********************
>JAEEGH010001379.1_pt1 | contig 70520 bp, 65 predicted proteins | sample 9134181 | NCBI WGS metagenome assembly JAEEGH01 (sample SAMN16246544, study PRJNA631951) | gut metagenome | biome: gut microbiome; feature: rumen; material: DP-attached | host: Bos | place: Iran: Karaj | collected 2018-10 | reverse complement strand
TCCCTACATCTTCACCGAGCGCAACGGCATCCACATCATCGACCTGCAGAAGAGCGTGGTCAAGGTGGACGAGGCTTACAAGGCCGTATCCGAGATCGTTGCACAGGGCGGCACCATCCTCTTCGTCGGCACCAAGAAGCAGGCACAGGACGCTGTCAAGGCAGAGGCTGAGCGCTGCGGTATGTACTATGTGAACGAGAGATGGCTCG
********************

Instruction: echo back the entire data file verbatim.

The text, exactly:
>JAEEGH010001379.1_pt1 | contig 70520 bp, 65 predicted proteins | sample 9134181 | NCBI WGS metagenome assembly JAEEGH01 (sample SAMN16246544, study PRJNA631951) | gut metagenome | biome: gut microbiome; feature: rumen; material: DP-attached | host: Bos | place: Iran: Karaj | collected 2018-10 | reverse complement strand
TCCCTACATCTTCACCGAGCGCAACGGCATCCACATCATCGACCTGCAGAAGAGCGTGGTCAAGGTGGACGAGGCTTACAAGGCCGTATCCGAGATCGTTGCACAGGGCGGCACCATCCTCTTCGTCGGCACCAAGAAGCAGGCACAGGACGCTGTCAAGGCAGAGGCTGAGCGCTGCGGTATGTACTATGTGAACGAGAGATGGCTCG